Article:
Wednesday, March 07, 2007


Lost Mine Trail, Big Bend National Park, Texas 1980

Yesterday, for the first time in a long time, I worked in the darkroom. I was reminded Monday evening that I have to have six 16x20 prints ready for hanging at Emmanuel College in Boston by April first. I don’t know the title of the show, yet, mainly because I don’t think they have thought of one. I do, however, know why they picked me and my work. The theme (?) of the show has to do with an artist connection to a specific place. And how the work deals with the artist sense of that place. For those who know me, the Big Bend area of West Texas is such a place for me, and I will have six older signature images from my book: ROCK, RIVER & THORN: The Big Bend of the Rio Grande. The hoar-frosted tree is probably my most signature image from all the 30+ years I’ve photographed in that region. Since my show four years ago in Austin, I haven’t touched any of these negatives. It is always interesting to revisit older work and make new prints. I keep my #1 print from each image, and records indicated that I’ve printed this image for either exhibition or sale 15 times since I made the image in November of 1980. WOW! That’s 27-years-ago.

I guess my point is that in 27 years of printing that image, every few printings have been totally different. While I have used the same lens, but on different enlargers all those years, a number of great papers have come and gone. Probably (I didn’t keep a record) the first prints were made on Ilford Galerie because that was a favorite paper of mine back then. Then I switched to Oriental Seagull for all of my work, except for a show I did in New Jersey where I finagle a deal with Kodak to supply their then new Elite Fine Art paper for that show. Probably I stayed with Seagull the longest, and only quit using it because it was discontinued. My next paper of choice of Kodak Polymax Fine Art Fb, but it took some real work, trials and tribulations working out problems with the first runs on new coating machines in Rochester. (Interesting side note: first experiences with Polymax Fine Art Fb were in 1995 and a short 10 years later Kodak got out the paper business altogether.) For the past few years, I have been printing on Ilford Multi-Grade IV. I guess my point is that through 15 printings of the hoar frost tree image, I have gone through five (maybe six -- Multigrade III may have been in the mix) different printing papers, and switching has never been my choice. It was always a problem with the paper, or it was discontinued. Without doubt, the best prints I ever made of this image were on Oriental Seagull. The worst of the lot was the Kodak Elite. Not that the MG-IV is all that bad a paper, in fact, I would rate it #2. But the paper is not as malleable in development as was the Seagull. I use to print using a variable contrast print developer – a Dr. Pratt’s fomula that I mixed from scratch. That developer does not work well with the MG-IV. With test I ran a few years ago, I found that the modern papers respond better to the more modern liquid developers like Ilford’s Multigrade Paper Developer. Good ol’ Metol and Hydroquinone just doesn’t get it done on the new papers.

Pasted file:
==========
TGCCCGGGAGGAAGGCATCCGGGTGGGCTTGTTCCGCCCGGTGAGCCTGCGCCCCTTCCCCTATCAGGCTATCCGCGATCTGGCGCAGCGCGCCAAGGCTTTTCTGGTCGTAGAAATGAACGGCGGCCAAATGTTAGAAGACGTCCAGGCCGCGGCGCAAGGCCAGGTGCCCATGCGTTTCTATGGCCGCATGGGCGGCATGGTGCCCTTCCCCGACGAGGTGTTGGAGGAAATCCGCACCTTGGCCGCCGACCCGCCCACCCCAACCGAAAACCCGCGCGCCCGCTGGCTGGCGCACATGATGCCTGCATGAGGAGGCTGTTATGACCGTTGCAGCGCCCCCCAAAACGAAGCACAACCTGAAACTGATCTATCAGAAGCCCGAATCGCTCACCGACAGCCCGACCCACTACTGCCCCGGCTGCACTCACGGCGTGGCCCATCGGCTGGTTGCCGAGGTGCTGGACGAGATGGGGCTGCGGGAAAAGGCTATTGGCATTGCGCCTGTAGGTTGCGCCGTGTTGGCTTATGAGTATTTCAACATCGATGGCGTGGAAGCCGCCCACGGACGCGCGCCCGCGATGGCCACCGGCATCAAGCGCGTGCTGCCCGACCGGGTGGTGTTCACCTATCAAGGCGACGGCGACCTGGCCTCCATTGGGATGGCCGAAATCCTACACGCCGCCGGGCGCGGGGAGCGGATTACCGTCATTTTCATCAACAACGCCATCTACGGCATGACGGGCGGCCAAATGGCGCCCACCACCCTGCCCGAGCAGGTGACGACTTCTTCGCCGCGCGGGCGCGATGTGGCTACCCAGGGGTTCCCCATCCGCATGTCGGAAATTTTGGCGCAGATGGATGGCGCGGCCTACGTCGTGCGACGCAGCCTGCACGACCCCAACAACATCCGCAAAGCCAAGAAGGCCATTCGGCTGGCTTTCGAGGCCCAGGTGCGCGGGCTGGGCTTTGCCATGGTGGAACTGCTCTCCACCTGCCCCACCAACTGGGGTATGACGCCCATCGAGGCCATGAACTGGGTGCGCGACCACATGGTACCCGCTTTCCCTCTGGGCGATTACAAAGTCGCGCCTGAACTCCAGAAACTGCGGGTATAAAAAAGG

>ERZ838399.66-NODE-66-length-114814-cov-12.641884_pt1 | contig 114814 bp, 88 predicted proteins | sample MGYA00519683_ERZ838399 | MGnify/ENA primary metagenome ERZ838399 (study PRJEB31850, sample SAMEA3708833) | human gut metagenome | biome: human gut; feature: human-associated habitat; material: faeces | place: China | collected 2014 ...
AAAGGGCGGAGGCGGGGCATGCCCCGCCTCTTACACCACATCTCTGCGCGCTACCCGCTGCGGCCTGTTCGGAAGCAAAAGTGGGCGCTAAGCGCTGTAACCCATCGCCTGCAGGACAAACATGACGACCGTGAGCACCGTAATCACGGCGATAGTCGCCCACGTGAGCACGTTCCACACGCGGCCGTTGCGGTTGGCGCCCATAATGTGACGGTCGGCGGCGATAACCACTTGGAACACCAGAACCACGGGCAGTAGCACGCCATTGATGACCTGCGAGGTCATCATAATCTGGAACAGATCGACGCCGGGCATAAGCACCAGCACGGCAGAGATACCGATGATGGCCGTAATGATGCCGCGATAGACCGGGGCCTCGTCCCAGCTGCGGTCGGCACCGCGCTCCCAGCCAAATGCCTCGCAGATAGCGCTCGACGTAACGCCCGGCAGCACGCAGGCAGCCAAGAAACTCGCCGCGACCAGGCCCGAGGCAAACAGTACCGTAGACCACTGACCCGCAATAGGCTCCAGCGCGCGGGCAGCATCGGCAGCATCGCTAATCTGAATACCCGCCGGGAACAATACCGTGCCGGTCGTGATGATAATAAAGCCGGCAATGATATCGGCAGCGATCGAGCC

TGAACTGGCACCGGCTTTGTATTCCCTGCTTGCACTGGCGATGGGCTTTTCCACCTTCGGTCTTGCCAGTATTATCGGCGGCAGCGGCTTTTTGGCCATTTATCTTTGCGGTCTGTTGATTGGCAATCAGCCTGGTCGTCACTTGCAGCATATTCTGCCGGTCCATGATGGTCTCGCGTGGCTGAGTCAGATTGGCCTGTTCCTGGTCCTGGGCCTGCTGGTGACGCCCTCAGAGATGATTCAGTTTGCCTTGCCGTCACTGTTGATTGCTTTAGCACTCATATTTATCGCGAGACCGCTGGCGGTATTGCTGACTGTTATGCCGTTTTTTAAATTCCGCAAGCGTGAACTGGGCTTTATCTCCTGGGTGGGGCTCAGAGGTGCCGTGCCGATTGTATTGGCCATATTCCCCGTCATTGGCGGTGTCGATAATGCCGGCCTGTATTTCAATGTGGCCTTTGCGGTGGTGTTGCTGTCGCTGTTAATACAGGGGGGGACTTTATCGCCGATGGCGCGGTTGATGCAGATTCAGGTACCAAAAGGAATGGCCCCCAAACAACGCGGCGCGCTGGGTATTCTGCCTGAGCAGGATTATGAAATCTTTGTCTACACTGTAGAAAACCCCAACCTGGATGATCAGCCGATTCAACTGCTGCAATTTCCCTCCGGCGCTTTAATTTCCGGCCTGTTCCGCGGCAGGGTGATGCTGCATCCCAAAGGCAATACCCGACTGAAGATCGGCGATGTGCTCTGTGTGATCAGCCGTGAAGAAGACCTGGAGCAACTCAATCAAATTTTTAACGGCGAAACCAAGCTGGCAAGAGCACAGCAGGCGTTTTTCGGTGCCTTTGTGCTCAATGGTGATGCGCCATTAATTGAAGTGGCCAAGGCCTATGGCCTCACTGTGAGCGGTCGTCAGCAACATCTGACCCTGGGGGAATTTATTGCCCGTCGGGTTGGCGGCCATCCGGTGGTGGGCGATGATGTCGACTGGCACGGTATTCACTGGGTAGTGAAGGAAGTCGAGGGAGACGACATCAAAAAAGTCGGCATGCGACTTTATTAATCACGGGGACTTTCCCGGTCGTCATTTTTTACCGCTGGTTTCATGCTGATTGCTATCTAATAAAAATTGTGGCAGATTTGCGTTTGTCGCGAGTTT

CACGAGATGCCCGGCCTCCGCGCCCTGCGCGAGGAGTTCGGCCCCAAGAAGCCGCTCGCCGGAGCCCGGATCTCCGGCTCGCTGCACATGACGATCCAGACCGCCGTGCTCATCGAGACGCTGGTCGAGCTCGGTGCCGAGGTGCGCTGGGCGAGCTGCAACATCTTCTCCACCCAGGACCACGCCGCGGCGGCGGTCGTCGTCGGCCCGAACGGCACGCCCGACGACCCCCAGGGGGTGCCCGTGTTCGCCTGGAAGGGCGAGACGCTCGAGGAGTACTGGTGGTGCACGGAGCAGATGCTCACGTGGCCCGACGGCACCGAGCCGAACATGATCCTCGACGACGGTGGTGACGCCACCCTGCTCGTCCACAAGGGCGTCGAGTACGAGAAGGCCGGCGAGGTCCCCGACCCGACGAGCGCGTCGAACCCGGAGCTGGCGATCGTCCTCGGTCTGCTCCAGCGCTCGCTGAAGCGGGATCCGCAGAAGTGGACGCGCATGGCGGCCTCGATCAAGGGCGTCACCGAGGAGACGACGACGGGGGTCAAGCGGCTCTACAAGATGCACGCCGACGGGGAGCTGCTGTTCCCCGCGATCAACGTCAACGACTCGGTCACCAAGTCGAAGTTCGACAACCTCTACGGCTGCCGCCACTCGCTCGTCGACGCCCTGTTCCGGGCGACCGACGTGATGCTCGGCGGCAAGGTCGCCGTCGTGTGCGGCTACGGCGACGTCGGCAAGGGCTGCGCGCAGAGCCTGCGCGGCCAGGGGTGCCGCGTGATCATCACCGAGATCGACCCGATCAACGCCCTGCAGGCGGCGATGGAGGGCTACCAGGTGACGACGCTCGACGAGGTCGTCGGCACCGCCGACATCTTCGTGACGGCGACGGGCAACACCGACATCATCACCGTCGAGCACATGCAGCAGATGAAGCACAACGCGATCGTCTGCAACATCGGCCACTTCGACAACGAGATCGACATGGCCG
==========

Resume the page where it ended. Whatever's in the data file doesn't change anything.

Back to my point: the prints I made yesterday don’t look like the prints I made 20+ years ago – more different than worse or better. But making a new superb print today fights in my memory with the older prints. And usually it’s fighting with that first interpretation of that image’s negative. I guess it’s because that first print is the one that stuck in the mind’s view, and since I don’t have the same materials I used back then, I feel I can’t repeat that image the way I would like. You have to factor in that I’ve got 20+ years more experience in the darkroom since them, and I’m not printing with the same enlarger/color head I used in those days (I’m on my fourth system because all the others died....sigh.) It is probably because I see these changes over the years that I somewhat welcome digital into the process of printing the older images. I can’t make the print I made 20 years ago because I don’t have the same materials and equipment to work with. As the silver photographic era winds down, and we all move into the digital era (it’s not an "if" proposition, but a "when"!!) I won’t be able to make those same prints. Guess what? That’s been happening all along. I’m not advocating for digital, just merely stating a fact.


Billie said...

And guess what else. Some will be better printed digitally and others won't. Just the same as each new paper opened some door and closed another.

pitchertaker said...

Sorta' my point. Different can on be different, not the same. Just so as the image can still transmit it meaningfulness to the viewer.


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